Marvel has been paying attention to their fans who have been wanting more racial and gender diversity in their comics. We’ve already gotten the Afro-Latino Miles Morales, Sam Wilson as Captain America, and the Latin-American LGBT teen America Chavez. Now it looks like Tony Stark is going to be replaced as Iron Man, and his replacement is a 15-year-old black girl named Riri Williams.
Riri Williams was created by writer Brian Michael Bendis, who is currently writing The Invincible Iron Man in which the character makes her debut. It’s no surprise that Bendis is the one who introduced her, given that he has created a number of new characters within the last several years, including Miles Morales.
If you’re not currently reading any of the current Marvel continuity, be aware of spoiler warnings.
As part of the Civil War II story, Bendis killed Tony Stark’s best friend, James “Rhodey” Rhodes/War Machine. If anybody was going to be replacing Tony as Iron Man, surely it would have been Rhodey, but that is no longer possible. Instead, the 15-year-old MIT student, Riri Williams — who builds her own Iron Man suit in the comfort of her dorm room — is being set up to replace Tony.
Bendis did an interview with Times, where he went into more detail about the decision to introduce Riri Williams, what lead up to that, and what it all means moving forward.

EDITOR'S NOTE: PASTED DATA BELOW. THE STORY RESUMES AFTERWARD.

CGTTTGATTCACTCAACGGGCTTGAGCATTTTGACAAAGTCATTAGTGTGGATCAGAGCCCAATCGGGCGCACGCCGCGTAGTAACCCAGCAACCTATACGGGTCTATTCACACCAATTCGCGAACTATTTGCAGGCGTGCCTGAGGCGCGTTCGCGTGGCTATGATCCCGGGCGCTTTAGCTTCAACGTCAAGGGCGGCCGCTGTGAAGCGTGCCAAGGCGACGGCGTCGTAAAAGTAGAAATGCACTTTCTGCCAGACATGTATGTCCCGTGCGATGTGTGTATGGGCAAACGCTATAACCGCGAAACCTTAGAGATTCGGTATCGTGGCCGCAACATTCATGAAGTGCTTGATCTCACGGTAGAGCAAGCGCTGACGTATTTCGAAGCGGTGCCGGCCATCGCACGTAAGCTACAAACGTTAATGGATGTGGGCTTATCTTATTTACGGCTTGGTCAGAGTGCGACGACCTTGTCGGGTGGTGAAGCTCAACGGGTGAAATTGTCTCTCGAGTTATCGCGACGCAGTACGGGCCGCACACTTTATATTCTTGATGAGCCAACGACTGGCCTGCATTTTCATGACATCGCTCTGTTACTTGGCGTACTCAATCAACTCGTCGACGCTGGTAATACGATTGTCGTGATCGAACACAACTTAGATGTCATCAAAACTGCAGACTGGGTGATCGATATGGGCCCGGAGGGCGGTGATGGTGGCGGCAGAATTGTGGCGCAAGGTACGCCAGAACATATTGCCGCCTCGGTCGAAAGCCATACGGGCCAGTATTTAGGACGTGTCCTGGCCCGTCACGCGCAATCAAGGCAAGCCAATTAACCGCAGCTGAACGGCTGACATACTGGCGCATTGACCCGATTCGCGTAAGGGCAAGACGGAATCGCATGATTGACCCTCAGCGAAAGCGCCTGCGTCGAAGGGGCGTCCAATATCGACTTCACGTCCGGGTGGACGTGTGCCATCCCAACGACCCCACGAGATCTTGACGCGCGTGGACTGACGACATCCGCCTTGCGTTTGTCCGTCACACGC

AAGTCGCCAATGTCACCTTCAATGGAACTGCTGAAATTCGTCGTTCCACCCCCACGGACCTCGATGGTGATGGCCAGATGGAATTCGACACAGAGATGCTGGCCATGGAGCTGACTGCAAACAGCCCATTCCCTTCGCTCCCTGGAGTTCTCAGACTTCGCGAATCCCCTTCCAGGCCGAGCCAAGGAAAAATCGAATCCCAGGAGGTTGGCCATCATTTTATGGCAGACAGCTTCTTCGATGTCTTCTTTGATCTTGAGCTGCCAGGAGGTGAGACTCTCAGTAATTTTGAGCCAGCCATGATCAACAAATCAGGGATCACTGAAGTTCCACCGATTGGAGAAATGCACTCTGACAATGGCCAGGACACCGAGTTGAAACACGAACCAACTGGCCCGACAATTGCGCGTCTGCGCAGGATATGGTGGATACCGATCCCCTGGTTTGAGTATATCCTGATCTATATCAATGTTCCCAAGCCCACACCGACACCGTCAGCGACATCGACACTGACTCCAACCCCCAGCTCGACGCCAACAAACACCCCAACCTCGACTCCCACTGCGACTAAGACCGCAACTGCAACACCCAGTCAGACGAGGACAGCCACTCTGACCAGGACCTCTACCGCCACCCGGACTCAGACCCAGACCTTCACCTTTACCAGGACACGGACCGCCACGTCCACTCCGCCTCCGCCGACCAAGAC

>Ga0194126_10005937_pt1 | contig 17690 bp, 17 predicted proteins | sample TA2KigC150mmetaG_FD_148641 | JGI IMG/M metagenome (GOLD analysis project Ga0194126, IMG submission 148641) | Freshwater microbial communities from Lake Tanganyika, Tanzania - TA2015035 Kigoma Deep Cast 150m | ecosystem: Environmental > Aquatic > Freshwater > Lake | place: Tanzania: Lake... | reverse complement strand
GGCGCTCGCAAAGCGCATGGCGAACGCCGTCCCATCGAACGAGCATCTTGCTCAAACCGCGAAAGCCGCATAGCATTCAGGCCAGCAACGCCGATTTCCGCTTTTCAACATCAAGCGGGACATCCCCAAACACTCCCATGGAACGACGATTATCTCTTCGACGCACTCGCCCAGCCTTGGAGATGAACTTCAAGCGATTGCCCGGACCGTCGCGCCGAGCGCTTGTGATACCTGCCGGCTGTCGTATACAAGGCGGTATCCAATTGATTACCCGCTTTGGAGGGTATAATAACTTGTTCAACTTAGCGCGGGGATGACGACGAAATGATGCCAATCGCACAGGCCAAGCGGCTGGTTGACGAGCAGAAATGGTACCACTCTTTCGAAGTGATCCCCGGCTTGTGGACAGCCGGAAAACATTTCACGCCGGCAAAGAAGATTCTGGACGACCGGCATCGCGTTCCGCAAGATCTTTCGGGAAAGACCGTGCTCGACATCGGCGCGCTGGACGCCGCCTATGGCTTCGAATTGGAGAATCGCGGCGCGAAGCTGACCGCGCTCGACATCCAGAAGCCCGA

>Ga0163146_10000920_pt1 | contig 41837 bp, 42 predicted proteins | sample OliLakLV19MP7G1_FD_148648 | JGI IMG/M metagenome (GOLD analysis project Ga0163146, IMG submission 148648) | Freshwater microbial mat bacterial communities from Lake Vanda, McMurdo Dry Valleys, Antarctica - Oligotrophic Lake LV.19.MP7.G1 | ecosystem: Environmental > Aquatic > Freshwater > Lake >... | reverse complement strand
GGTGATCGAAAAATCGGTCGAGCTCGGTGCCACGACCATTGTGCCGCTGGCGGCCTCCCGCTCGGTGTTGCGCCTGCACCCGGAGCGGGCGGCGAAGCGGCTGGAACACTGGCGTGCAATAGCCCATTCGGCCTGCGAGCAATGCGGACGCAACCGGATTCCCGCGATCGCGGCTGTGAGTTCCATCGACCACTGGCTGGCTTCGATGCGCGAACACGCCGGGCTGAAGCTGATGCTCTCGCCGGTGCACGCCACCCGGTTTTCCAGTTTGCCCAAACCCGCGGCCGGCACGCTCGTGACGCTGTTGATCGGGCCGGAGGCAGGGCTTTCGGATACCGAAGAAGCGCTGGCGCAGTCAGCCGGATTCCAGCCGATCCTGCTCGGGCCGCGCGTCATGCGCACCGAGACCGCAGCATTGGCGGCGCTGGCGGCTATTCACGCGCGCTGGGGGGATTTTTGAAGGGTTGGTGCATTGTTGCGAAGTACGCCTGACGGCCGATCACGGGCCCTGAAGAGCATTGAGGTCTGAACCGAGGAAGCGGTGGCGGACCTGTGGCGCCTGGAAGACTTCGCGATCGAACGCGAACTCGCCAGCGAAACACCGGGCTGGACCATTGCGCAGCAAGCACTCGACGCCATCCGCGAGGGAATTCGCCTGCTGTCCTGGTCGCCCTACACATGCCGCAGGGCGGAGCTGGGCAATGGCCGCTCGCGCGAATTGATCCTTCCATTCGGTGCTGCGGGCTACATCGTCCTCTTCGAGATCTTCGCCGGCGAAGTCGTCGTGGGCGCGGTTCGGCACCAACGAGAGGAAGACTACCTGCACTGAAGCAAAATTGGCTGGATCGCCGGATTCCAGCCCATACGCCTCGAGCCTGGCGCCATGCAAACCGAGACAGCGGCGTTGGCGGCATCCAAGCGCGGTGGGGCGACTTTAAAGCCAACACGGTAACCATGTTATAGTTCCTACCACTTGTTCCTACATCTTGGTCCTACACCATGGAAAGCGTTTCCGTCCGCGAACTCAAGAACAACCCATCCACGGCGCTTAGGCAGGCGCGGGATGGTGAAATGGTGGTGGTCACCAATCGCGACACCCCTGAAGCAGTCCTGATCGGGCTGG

“This story of this brilliant, young woman whose life was marred by tragedy that could have easily ended her life — just random street violence — and went off to college was very inspiring to me. I thought that was the most modern version of a superhero or superheroine story I had ever heard.”
Bendis reveals that Stark is already aware of Williams and what she is doing in her dorm room. Tony is very aware of her intelligence, with Bendis adding that Riri might be just a bit smarter than Stark is and may be interested in recruiting her in some capacity.
Signs that Tony will be stepping away from the superhero life are already being set in motion.
“His best friend died, his company is collapsing and he’s finding out who his biological parents were all at the same time,” Bendis said.
The writer promises that the two will meet face to face and begin interacting with one another soon.
The inclusion of Riri Williams into the Marvel universe is another sign that the comics industry is doing their best to move away from what their characters typically look like — white men. There still seems to be a section of the fans that aren’t too thrilled about all of these changes and may even find them annoying. Bendis says he is used to this and that those complaints have actually started to die down more and more.
“Some of the comments online, I don’t think people even realize how racist they sound. I’m not saying if you criticize you’re a racist, but if someone writes, ‘Why do we need Riri Williams we already have Miles?’ that’s a weird thing to say.”
It’s a question that many people will echo. There are others, like Brian Michael Bendis, who would argue that you’re allowed to have more than one person of color existing in any given property.
“Once Miles hit, and Kamala Khan hit and female Thor hit — there was a part of an audience crawling through the desert looking for an oasis when it came to representation,” Bendis continued, “and now that it’s here, you’ll go online and be greeted with this wave of love.”
Riri Williams will star in the relaunched The Invincible Iron Man No. 1, which will be written by Brian Bendis and drawn by artist Stefano Caselli.
[Image via Marvel Comics]